I had a really weird experience with 7-minute frosting about a month ago.
I have, on my wordpress dashboard, a half-written post about how I really messed up the frosting for my mom’s birthday cake. It was so unfortunate, I couldn’t bring myself to publish the pictures. I had crafted this amazing, sumptuous vanilla cake. It was all super-yellow irish butter and whole vanilla bean goodness. The batter was a voluminous mousse of what appeared to be lighter-than-air vanilla pudding. While it baked, a heavenly vanilla scent filled my apartment.
Deciding that this cake was perfect in every way, I set about deciding on the perfect flavors to accompany such a cake. I would turn some egg yolks (I have a bowl in my freezer containing no fewer than 2 dozen yolks…more on that later) into a raspberry curd fit for the finest vanilla gelato. I’d lighten the curd with freshly whipped cream, and make a giant raspberry whipped-cream sandwich on perfect vanilla cake. I’d top it with great swoops of marshmallowy 7-minute frosting. What could be better?
Probably nothing, if that was how it had actually gone down.
A long time ago, I was assigned this ridiculous orange rental car that i dubbed “the venga bus.” My boyfriend wanted badly to drive the monstrosity, so even though I had miraculously found a parking spot in front of his place, I let him take it for a spin around the block. Naturally, the spot was gone when we’d finished joyriding. We spent the next ten or so minutes driving around Roscoe Village, hunting for a place to park.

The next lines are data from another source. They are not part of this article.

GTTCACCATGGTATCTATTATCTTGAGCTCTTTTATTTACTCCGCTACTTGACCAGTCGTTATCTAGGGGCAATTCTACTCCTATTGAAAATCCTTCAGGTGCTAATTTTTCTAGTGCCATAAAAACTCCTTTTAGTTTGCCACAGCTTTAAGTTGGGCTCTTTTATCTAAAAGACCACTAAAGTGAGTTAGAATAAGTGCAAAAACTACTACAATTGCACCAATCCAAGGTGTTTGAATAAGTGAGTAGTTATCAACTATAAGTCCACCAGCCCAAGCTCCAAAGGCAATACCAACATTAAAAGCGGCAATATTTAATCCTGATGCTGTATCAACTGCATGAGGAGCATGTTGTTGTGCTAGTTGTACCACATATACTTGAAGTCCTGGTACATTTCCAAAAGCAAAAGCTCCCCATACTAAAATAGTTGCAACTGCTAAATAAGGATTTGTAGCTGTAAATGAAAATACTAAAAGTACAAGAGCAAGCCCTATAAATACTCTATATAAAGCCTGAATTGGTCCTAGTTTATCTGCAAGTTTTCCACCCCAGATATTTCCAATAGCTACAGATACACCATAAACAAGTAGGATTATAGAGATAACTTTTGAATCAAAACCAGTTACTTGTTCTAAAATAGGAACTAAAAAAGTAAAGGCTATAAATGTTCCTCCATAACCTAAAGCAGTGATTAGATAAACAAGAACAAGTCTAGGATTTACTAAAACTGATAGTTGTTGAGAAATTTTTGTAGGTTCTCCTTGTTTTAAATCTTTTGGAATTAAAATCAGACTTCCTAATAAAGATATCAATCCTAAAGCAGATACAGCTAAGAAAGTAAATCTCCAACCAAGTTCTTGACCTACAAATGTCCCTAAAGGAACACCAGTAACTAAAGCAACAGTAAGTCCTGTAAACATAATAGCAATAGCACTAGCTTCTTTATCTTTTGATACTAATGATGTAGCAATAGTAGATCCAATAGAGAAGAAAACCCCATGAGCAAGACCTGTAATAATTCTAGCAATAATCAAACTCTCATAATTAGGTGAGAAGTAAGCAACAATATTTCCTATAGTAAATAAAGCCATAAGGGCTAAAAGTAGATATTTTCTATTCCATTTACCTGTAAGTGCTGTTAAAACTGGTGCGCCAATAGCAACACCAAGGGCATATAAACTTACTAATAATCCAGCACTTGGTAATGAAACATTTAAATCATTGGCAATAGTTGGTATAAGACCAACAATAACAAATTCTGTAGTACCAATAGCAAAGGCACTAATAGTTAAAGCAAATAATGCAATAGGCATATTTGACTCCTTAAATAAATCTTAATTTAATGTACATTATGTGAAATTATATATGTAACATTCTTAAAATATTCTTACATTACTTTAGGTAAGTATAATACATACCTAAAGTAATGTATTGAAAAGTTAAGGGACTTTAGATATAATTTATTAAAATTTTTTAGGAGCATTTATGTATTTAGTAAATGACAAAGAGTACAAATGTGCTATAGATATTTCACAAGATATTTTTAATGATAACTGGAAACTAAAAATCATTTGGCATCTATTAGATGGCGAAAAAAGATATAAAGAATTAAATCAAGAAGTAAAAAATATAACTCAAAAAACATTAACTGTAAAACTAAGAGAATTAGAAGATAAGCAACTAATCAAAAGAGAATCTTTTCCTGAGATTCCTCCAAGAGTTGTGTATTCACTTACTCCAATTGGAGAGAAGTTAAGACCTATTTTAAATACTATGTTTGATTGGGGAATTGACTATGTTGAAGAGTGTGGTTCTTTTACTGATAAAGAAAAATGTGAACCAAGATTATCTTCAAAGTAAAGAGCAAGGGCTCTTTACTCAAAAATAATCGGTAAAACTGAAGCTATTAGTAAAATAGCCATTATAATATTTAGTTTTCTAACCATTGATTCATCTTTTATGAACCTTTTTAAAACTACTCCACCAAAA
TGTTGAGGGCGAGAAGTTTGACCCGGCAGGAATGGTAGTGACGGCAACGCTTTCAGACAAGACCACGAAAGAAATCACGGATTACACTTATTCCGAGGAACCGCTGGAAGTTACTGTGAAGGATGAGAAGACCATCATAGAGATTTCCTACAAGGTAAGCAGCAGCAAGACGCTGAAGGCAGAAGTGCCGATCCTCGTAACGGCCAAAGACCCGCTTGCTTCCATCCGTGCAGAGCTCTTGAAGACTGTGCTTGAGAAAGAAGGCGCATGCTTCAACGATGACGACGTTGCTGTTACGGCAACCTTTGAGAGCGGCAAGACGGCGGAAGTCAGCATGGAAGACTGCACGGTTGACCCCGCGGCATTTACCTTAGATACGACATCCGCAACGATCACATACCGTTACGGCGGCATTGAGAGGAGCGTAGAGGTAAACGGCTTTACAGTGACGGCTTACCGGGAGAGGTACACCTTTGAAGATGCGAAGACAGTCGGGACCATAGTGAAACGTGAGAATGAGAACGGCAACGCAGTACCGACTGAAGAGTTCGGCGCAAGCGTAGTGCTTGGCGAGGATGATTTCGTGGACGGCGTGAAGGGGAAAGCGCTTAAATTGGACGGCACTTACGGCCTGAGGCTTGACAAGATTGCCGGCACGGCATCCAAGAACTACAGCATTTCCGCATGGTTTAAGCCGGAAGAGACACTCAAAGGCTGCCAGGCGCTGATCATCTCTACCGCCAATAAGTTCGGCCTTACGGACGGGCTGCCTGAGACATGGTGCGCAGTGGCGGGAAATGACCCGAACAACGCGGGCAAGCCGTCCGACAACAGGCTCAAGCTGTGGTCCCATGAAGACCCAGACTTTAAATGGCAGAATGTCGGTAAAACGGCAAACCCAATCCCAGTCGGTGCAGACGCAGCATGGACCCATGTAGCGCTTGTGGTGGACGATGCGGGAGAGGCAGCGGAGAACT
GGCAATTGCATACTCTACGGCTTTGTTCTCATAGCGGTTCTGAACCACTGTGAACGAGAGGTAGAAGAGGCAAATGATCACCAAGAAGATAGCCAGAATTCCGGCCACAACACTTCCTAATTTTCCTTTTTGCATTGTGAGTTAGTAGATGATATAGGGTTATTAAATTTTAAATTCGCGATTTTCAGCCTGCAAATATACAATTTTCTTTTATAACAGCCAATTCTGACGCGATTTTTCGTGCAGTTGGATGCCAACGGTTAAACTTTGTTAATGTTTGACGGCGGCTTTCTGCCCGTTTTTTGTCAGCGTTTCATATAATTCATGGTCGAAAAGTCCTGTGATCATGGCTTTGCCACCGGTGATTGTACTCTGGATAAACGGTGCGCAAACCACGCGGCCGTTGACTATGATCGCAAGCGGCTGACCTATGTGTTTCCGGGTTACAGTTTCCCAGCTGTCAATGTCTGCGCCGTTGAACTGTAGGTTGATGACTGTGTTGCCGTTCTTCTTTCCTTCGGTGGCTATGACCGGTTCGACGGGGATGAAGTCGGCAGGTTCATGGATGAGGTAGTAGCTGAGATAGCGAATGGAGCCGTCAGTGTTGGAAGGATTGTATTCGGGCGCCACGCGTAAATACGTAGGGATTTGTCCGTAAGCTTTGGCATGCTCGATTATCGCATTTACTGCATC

We ended up parking on a really busy road, having totally given up on finding a spot on a residential street. As we made the seemingly epic journey back to his building, a voice called out to us from the gated window of a garden apartment. Actually, the voice was in no way intended for us, but we heard it.
“You tell him, don’t bring me nothing with no butter in it!”
Nothing special there. Just a lady on the phone. Moving along.
“…No peanut butter!”
That was the beginning of what has been a long-cherished inside joke for us. Reading back over what I just wrote, I find myself giggling in very much the same way I did when I first heard that amazing woman. I also realize that it might be not at all funny to persons who weren’t there that night.
It was the gravity with which she explained exactly which kind of butter she did not want to be brought. That’s what made it so amazing. When I’ve had a few beers, that’s what makes me randomly remind my man not to bring me any peanut butter. Ever. For any reason.
The really funny thing is that lately, he’s been on a peanut butter kick. When I insisted he let me bake his birthday cake, guess what he asked for.
Growing up in the suburbs of Chicago, I spent many happy afternoons at the Baskin Robbins my grandparents owned. Oddly, I don’t remember eating that much ice cream. There was the occasional clown cone (my favorite!), and tons of Blow Pops that my cousins and I would grab from a cup that sat on the counter. Mostly, I remember the cakes. Chocolate jelly rolls filled with fudgy icing and mint chocolate chip ice cream, and birthday cakes adorned with lacy borders or plastic figurines of Disney characters.
When I decided to get into Pastry, my grandma gave me a wonderful offset spatula that she used at the store decades ago. I use it a lot, and I used it to make her this really cute birthday cake, which she loved. It’s a vanilla bean cake with lemon curd, and swiss meringue buttercream.